Cyndi Lee, founder of the OM Yoga Center in New York, on our relationship to the breath, breathing techniques, and poses to recognize our “authentic breath.”
We’ve been sold on the idea that self-care means chocolates and bubble baths, but Cyndi Lee says real self-caring is a practice, not a treat.
When the storms of life hit, your body can be a place of refuge and healing. Cyndi Lee says it starts with making friends with your body.
Yoga for the body and Buddhist meditation for the mind – it could the complete package. They offer insights and experiences that complement each other well.
Place your mind on the needle dipping in and out of the fabric, says Cyndi Lee. If you space out, the stitches will go crooked, and that will wake you up.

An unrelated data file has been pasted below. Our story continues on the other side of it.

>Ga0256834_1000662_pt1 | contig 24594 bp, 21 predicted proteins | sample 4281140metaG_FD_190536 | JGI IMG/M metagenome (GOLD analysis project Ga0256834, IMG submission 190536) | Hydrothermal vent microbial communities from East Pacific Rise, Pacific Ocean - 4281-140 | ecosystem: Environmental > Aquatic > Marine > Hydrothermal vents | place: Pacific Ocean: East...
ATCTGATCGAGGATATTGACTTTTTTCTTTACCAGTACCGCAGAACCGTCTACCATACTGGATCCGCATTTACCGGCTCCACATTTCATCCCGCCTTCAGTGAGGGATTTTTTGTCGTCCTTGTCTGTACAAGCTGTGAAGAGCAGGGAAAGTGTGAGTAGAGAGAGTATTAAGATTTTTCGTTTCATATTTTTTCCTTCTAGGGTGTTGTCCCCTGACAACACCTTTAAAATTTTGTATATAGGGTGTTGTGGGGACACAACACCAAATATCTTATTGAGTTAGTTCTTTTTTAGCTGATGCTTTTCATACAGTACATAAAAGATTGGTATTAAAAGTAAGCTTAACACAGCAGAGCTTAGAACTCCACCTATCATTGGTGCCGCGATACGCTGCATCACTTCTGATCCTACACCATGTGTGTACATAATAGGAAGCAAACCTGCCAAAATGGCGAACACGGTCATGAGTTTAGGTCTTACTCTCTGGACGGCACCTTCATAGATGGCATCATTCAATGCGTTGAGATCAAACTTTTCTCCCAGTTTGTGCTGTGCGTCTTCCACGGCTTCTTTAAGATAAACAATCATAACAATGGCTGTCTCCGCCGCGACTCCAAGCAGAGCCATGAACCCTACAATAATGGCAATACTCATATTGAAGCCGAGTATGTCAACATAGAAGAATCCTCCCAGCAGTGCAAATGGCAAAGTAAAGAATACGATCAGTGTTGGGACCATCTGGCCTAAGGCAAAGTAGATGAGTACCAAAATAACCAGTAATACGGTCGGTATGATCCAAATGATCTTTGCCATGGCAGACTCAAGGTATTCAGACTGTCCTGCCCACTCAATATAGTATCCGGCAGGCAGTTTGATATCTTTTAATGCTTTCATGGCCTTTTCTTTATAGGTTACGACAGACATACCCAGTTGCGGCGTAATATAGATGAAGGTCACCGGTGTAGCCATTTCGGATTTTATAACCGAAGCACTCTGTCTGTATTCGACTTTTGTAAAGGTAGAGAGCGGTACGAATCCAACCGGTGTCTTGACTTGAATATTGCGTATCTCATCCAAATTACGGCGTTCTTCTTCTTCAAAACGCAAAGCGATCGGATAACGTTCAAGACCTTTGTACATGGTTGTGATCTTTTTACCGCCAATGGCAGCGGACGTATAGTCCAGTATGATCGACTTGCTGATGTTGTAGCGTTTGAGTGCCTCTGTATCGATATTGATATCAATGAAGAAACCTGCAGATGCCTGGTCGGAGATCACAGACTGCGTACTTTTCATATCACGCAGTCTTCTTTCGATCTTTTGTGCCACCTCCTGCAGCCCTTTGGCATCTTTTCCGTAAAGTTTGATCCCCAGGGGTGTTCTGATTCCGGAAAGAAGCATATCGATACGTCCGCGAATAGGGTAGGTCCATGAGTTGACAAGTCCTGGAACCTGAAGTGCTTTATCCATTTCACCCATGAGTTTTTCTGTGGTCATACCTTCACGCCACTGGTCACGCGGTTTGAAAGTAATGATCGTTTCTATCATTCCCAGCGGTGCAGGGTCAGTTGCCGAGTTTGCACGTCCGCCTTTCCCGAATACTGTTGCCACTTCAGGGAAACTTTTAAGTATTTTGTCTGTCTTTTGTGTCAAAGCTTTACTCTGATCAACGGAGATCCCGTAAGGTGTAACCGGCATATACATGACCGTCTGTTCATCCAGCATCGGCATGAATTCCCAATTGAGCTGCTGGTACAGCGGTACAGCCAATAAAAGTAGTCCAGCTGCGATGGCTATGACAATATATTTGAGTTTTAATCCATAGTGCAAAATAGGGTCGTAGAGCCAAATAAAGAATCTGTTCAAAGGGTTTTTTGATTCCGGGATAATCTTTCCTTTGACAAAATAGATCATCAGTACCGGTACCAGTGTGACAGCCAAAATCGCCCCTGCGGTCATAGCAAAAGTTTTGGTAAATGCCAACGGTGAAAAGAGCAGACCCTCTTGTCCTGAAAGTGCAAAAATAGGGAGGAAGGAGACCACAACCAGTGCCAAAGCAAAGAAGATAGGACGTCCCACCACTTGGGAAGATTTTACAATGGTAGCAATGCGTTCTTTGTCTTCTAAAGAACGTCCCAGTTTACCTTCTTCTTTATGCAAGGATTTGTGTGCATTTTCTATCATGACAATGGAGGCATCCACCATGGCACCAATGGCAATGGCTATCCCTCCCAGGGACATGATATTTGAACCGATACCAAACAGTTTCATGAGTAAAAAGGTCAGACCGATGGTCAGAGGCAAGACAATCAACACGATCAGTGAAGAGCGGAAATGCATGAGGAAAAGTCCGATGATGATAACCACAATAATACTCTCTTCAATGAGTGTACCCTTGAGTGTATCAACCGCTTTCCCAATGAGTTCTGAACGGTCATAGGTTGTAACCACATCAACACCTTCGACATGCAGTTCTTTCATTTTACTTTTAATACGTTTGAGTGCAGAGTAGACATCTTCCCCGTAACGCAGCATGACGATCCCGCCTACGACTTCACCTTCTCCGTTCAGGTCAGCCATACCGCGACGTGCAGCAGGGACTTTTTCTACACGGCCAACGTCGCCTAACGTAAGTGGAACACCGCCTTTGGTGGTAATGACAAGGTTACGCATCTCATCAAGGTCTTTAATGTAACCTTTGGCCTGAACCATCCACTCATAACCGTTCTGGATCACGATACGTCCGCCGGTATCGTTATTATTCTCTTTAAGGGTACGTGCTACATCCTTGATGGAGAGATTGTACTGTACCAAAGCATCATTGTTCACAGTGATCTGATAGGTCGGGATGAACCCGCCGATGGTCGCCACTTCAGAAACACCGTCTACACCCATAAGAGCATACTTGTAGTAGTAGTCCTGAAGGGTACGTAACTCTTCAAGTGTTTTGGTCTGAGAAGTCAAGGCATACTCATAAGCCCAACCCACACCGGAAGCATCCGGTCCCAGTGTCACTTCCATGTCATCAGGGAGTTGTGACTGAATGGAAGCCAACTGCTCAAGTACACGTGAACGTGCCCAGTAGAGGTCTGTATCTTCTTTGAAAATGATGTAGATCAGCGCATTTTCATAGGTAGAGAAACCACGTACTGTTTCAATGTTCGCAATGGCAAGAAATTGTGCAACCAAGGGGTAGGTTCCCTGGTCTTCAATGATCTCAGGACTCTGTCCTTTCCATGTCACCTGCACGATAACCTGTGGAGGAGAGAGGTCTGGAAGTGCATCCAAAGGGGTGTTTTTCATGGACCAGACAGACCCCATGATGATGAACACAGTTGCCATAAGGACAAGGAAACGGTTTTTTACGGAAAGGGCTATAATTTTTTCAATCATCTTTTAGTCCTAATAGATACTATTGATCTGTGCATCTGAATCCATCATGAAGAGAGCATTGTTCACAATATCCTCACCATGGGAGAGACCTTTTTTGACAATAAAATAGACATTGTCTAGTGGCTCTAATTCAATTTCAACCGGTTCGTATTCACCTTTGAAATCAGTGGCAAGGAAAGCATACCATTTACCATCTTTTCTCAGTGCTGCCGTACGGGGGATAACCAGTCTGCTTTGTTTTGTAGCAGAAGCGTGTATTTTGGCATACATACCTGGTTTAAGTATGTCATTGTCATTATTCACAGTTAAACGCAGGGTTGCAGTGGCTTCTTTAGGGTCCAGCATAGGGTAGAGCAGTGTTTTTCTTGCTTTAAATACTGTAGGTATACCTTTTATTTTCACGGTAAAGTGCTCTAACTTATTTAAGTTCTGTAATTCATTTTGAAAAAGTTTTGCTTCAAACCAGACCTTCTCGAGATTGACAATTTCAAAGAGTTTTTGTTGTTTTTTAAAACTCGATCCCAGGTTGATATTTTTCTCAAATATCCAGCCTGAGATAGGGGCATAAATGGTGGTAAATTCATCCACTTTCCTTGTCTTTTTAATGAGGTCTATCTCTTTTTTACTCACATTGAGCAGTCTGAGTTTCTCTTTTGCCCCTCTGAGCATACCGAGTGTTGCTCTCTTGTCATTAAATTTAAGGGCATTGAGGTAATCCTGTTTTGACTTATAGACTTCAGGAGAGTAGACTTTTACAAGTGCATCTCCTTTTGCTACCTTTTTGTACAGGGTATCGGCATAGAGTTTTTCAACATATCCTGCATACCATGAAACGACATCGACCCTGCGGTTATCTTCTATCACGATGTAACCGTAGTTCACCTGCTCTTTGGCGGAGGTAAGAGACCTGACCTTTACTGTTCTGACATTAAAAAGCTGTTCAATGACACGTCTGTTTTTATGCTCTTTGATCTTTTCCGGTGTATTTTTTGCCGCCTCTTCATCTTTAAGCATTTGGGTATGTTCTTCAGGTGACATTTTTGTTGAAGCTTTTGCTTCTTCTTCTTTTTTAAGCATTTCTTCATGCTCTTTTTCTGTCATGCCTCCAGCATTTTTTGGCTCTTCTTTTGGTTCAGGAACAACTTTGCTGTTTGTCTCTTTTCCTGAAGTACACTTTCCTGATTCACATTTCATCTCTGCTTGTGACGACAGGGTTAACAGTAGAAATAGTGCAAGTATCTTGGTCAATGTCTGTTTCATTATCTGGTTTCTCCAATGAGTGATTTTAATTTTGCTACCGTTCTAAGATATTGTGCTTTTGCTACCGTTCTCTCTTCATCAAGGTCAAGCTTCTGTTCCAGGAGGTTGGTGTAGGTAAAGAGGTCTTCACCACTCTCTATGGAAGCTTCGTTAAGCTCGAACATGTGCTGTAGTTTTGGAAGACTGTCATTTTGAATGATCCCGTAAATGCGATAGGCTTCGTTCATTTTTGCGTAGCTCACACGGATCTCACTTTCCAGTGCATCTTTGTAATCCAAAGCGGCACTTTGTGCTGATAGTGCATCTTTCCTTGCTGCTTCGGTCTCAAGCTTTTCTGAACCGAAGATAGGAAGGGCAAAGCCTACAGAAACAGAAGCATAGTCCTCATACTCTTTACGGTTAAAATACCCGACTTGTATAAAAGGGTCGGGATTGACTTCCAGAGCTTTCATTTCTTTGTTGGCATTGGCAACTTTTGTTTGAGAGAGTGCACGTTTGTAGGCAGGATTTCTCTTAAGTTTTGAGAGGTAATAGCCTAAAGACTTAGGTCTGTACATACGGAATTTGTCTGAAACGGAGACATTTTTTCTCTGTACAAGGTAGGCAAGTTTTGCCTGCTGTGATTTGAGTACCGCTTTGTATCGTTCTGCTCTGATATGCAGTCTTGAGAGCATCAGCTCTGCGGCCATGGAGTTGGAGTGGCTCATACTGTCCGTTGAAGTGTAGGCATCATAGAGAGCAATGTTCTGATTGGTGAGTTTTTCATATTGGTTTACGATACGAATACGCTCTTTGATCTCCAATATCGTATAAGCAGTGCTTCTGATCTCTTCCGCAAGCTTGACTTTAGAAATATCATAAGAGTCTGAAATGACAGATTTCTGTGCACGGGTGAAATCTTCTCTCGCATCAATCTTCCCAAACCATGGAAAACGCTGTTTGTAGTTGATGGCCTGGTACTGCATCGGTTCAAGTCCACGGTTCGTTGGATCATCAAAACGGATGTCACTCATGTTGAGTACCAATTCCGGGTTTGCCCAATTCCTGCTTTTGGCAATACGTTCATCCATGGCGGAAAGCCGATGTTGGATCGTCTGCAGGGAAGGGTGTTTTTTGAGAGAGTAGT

Cuando las tormentas de la vida golpean, tu cuerpo puede ser un lugar de refugio y sanación. Cyndi Lee dice que esto empieza haciendo amistad con tu cuerpo.
You don’t just practice mindfulness with your mind. You practice it with your body too. Yoga teacher and Buddhist Cyndi Lee teaches us how.
From “The Pentacle” to Corpse Pose, yoga teacher Cyndi Lee invites you to open up and watch the movie of your mind.
“Just as pipes in your house get backed up, creating a flooded kitchen, the pipes of your body are subject to blockage, and need to be kept clean and open.”
While refuge has multiple forms and multiple meanings, it is necessary in these difficult times. Cyndi Lee explores what it means to take refuge.